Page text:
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December 2020

Louise Kunz, Pula Imvula contributor. Send an email to louise@infoworks.biz  

After travelling more than 1 million kilometres to do farm visits in the free state, Johan Kriel, former development coordinator of the Grain SA farmer development programme, hung up his boots at the end of September this year. 

At a low point in his life after having to sell their family farm in the Clocolan area where they grew crops, asparagus and also had livestock and a dairy, he joined Grain SA on 14 July 2006. Although farming will always remain his first career choice, he says that this position changed his life. ‘I spent my days making a difference in people’s lives and it was wonderful. It transformed from being just a job to my passion.’ 

Johan once described a mentor as follows: ‘A mentor is a father, a grandfather, a shoulder to cry on’. Ntate Kriel or ‘oom’ Kriel as he is fondly called by his mentees, was however much more than this. As mentor he became a brain to pick, an ear to listen, and someone who would push his mentees in the right direction so that they could reach their potential.

When Johan was born, he was given the Sotho name, Moeketsi, which means to ‘add on’, as he was the second born. In his time as development coordinator he has definitely added on by bringing hope to beginner farmers and helping them believe in themselves. He has helped build relationships between developing farmers and commercial producers, and he has ensured that agriculture profits.

He is especially pleased that his time as development coordinator gave him the wonderful opportunity to get to know the Free State. ‘I don’t think there is a town in the province where maize is produced which I did not visit since I started in 2006.’ He can’t recall how many farms he visited, but wherever he went, he encountered kindness, acceptance and incredible support from the beginner farmers. ‘It has been an amazing experience.’ 

Although there are only 350 farmers who are now actively part of the programme in the Free State, Johan has approximately 1 500 names on his database. Many of these farmers were not part of the programme, but joined the study group sessions as a result of a radio programme on Lesedi FM. It was Ntate Johan’s voice that gave advice for six years that inspired them. ‘This programme, which was broadcast at 20:20 on Thursday evenings, attracted many interested parties who did not have land, but wanted to see if farming could be their future.’ 

To Johan, who always looks ‘cool, calm and collected’, the most difficult part of being involved with beginner farmers was that he became emotionally involved in their lives. ‘I feel heart-broken when one of my farmers pass away.’ However, it is also this attribute that contributed to many of the farmers being there to offer their support when he himself lost loved ones. When his father passed away farmers even came from Edenville and Vredefort to sympathise.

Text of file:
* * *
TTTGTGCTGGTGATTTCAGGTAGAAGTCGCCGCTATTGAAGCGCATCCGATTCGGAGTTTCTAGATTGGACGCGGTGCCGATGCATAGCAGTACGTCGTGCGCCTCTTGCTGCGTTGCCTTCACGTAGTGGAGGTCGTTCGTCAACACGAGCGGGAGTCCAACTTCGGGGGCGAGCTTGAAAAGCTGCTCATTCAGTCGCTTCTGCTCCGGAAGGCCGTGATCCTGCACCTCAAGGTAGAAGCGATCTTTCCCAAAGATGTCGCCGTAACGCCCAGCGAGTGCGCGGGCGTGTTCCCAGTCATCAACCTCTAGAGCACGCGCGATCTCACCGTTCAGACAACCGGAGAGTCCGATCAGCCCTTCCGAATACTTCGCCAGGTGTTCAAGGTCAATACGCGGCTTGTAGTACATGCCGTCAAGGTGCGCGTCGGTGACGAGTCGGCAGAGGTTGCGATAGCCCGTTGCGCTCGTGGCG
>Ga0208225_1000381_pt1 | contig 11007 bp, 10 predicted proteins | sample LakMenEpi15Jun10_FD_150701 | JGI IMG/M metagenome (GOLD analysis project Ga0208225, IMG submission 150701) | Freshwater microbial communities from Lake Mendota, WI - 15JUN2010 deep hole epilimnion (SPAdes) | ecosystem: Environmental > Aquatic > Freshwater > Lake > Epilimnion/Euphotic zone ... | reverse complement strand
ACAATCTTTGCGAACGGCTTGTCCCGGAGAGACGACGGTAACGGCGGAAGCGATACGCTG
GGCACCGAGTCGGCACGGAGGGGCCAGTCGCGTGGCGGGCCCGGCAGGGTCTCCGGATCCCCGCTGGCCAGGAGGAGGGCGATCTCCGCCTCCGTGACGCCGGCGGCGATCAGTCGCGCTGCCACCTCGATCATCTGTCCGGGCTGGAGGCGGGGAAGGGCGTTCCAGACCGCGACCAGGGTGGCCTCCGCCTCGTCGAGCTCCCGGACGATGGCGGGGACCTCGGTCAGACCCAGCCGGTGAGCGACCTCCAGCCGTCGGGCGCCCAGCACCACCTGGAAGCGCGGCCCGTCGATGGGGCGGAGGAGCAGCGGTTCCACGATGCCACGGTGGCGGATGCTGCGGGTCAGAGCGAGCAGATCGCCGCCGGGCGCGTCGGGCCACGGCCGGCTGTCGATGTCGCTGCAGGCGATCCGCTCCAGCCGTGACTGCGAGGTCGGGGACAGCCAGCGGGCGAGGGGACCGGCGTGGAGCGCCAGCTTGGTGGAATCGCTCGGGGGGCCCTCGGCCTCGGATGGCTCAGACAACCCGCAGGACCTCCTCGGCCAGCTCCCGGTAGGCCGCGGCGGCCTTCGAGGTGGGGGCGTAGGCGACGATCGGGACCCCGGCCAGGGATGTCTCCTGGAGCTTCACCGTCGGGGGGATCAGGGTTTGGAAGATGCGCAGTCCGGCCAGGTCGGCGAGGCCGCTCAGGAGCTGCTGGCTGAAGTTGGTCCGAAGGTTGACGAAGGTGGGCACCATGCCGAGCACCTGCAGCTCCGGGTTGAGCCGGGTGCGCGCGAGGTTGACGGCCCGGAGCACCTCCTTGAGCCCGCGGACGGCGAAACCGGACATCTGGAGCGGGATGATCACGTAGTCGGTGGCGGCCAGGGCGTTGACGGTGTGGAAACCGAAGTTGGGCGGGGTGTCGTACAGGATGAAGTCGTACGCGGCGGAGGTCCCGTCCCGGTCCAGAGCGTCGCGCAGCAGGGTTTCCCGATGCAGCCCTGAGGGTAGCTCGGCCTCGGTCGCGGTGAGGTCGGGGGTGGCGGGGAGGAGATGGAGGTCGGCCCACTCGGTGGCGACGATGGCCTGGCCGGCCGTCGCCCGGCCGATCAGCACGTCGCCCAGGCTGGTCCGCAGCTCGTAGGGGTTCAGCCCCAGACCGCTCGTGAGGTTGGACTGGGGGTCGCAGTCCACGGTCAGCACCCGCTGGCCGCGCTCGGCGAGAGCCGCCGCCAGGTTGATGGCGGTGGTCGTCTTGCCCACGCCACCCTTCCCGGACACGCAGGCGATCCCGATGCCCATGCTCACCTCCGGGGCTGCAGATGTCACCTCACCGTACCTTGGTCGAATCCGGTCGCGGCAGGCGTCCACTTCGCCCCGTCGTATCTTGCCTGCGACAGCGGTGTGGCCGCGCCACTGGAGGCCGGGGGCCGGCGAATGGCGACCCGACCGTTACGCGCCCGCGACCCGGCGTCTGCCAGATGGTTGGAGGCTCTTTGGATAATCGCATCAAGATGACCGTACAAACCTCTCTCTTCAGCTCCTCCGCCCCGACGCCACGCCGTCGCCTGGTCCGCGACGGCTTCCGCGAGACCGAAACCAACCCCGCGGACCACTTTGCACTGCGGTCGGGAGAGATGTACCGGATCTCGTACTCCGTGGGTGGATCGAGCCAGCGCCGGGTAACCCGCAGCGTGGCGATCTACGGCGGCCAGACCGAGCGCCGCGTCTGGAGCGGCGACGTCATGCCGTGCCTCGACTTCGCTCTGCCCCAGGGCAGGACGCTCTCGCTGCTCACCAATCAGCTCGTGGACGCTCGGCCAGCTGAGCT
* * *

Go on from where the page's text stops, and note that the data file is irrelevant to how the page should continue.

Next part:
His time as development coordinator is full of highlights. At the top of the list is witnessing two second generation farmers take over their father’s farming operations. ‘To begin mentoring a farmer with very little knowledge about farming, and ending this mentoring with a next generation farmer taking over this farming operation from his father, is indescribable,’ he shares with fatherly pride.

One of these success stories is William Matasane who farms in the Senekal district. He was one of the first farmers Johan took on board. This former waiter was crowned the Grain SA Emerging Farmer of the year winner in 2010. ‘His son, Johannes, has helped his father on the farm from an early age. He has now completed his B.Agric studies and will join his father on the farm.’

The other is Koos Mthimkulu (also from Senekal) who won the award in 2011. Koos’s son, Clifford, took over the farming operation about six years ago and is now a finalist in the farmer of the year competition. 

Another highlight has been seeing growth in a farming operation, and the consequent growth in the farmer. In the Tweespruit region Frans Makoena began his farming days on just 58 ha in 2000. Johan is thrilled to have been part of this operation and shares in Frans’s excitement of planting nearly 1 500 ha this season.

It was also wonderful to walk into a study group and to find within two or three sessions that I had won the trust of these farmers. On the other hand it has been humbling to see how anxious they are to learn more in order to improve or to get their farming operations going. This in spite of immense problems like not being able to get title deeds, not having access to production credit and not having any form of mechanisation on the farm.’ 

The relationships that formed are also on his highlights list as are life-changing farming moments. One of these is of a farmer whose pivot system hadn’t worked for 18 years. ‘When we eventually managed to get it going, he jumped off the tractor and ran and stood under the irrigation water because he was so happy.’ Sadly this farmer passed away after only seeing his irrigation system in action for three seasons.

‘Please remember that agriculture and the production of food is of the utmost importance – not only in South Africa, but worldwide. Agriculture can solve many problems in the country – unemployment, food security and racial tension. It is hard work – persevere during the good and the difficult times, and you will be successful. 

‘A big thank you to every farmer for your support and positive attitude throughout the years. Tsamaya ka kgotso!’

Publication: December 2020

Section: Pula/Imvula